When I was 22, I worked in a different town for a little loan company , processing loans. The man who owned this company (we'll call him "Jeff," mostly because that was his name) taught me many valuable things, many about people, others about myself. He taught me that even more important than processing people's loans, my real business was connecting to people. Among other things, he taught me how to focus under pressure and how to organize around priority. He taught me principles which I've used every day since then. He showed me parts of myself waiting to come out.
Everybody has their Kryptonite. Despite Jeff's shining attributes, he wasn't a very good business person. And I grew very concerned the day that my paycheck bounced. When I approached him with this dilemma, he asserted that even though the company was in a little slump, everything would soon be ironed out.
Things never got ironed out.
When I finally left the company, he owed me about $2,000 in wages--a lot of money for a starving student, right before Christmas, who needed to pay tuition for next semester's classes. Come to think of it, that's a lot of money, period.
I became bitter. I wasn't going to easily let this go. I called the Utah Labor Commission and filed a complaint. They began to subpoena Jeff to arrive in court. The process was unfruitful and painfully slow. I soon realized that I could easily gain my $2,000 back if only I were paid five cents every time I heard the Labor Commission say the phrase, "your file is under review and we'll notify you once we know anything different." This empty search continued for over two . . . (I pause for effect) YEARS. Each new attempt to resurrect my file brought more pain and frustration.
Then I had a dream. I dreamed that I met Jeff. I saw him not as the evil person I'd made him out to be but as just a simple dude with a five-O'clock shadow (that's the way he was in my dream) who fell on rough times. In my dream, I forgave him of the whole thing. Completely. In my dream, he didn't seem very thankful or changed, nor did he seem really to even care, but that didn't matter because I had changed. Instead of angry and dark, I was light and free. So, I woke up that next morning let it go. I let it all go. I felt better Immediately. Incredibly, I forgot very quickly about Jeff and the whole sordid mess.
It took me several years to understand that even though Jeff wasn't a good business person and I had suffered because of it, he still taught me some very valuable things. I began to think that my lost money was a tuition paid for some very valuable lessons. And unbeknownst to me, my lessons weren't over yet.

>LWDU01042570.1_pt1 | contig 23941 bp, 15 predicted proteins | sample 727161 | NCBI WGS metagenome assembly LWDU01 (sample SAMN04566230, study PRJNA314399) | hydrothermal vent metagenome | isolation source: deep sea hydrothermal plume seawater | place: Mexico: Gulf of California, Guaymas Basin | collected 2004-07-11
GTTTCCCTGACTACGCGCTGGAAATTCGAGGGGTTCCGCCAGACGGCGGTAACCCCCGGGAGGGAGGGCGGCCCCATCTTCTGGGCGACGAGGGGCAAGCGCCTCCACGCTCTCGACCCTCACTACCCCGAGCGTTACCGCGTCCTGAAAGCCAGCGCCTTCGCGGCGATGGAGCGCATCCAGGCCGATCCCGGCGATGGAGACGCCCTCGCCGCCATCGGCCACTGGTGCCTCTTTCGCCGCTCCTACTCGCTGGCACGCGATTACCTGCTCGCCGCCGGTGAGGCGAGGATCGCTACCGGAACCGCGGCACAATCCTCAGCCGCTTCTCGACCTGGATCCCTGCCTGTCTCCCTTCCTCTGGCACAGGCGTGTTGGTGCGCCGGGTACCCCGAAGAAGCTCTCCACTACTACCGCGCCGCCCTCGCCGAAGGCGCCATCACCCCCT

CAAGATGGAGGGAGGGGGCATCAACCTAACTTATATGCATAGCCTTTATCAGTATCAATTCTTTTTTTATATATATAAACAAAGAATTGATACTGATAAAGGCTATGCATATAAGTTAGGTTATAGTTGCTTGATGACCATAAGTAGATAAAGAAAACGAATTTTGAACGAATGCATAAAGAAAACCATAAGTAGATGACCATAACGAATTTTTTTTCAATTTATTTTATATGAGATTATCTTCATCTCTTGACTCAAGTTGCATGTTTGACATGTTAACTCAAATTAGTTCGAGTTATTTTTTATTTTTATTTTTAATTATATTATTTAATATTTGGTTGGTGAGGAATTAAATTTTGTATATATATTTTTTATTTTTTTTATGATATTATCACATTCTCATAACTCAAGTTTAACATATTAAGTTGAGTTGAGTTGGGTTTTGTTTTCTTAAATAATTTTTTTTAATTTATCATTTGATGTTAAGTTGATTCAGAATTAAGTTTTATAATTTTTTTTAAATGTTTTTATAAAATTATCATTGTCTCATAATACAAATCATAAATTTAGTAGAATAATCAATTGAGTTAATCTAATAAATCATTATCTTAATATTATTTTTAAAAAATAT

I hadn't thought of Jeff and that incident for almost a decade when one day something on the radio jolted my memory of Jeff. And so many years later, I didn't remember so much his faults but rather all the positive things he taught me about people, about focus, about priorities. Not only did I harbor no ill will, but remembering Jeff, I felt like I'd even grown from the experience. Proud, I said to myself out loud in my car, "If I ever meet Jeff again, I promise that I will vocally forgive him and thank him for what he has taught me."
Something else I've learned: when you call Destiny out for a bare-knuckle brawl, know that she'll come. She'll test you just like you asked her to. She'll give you what you wanted but expect a little more blood--your blood.
About an hour later I was sitting in the Beehive Tea Room taking a break between yoga classes, nursing a cup of Raspberry Mint tea when over my shoulder I heard a disturbingly familiar voice. I didn't have to turn my head to know who it was. It was Jeff. 10 years later, a different town, in an entirely different context and the first thought was, "Dammit! I already promised Destiny that I'd forgive him. "
I sat there in a cold sweat. Now that it came to it, I didn't know that I go through with it. I hadn't seen him in several years. It felt like I'd just seen an old girlfriend who didn't leave on very good terms. I'd had even subpoenaed Jeff in court. There surely wasn't a good vibe between us. He started to get up to leave and I realized that iIf I was going to act, it had to be now.
I took a deep breath, stood up, and turned to face Jeff. As I stood there, I reintroduced myself. It took him a minute to remember me but when he did, he sort of stepped back as if I were about to throw punches. As I explained who I was, I reminded him of how he had hurt me and with a genuine smile, told him, "but you know what? I forgive you." I also explained all the things that I learned from him and how valuable that information was in everything that I do. He stood there for a silent second, stunned. He didn't know what to say. He made no apologies. He didn't try to explain. He simply told me that I made his day. I made mine, too. At the end of the day he gave me his business card, I don't know why. Maybe it was a token of remembrance.
And no, he didn't write me out a check for $2,000. He didn't need to; I had already received my money's-worth.
In addition to all the things Jeff taught me while in his office, Jeff also taught me volumes about forgiveness, and how that incredible act can make a person whole. I also learned that intentions are powerful. Our yoga practice is one way to act upon the privilege of dancing with Destiny. I've come to learn that in yoga we practice experiencing ourselves as whole. With this regular feeling, we have less and less a tolerance for any less, even grudges and hurt until one day we choose to give them up.
With clarity and self-awareness, we can see through the muddy waters toward the lotus.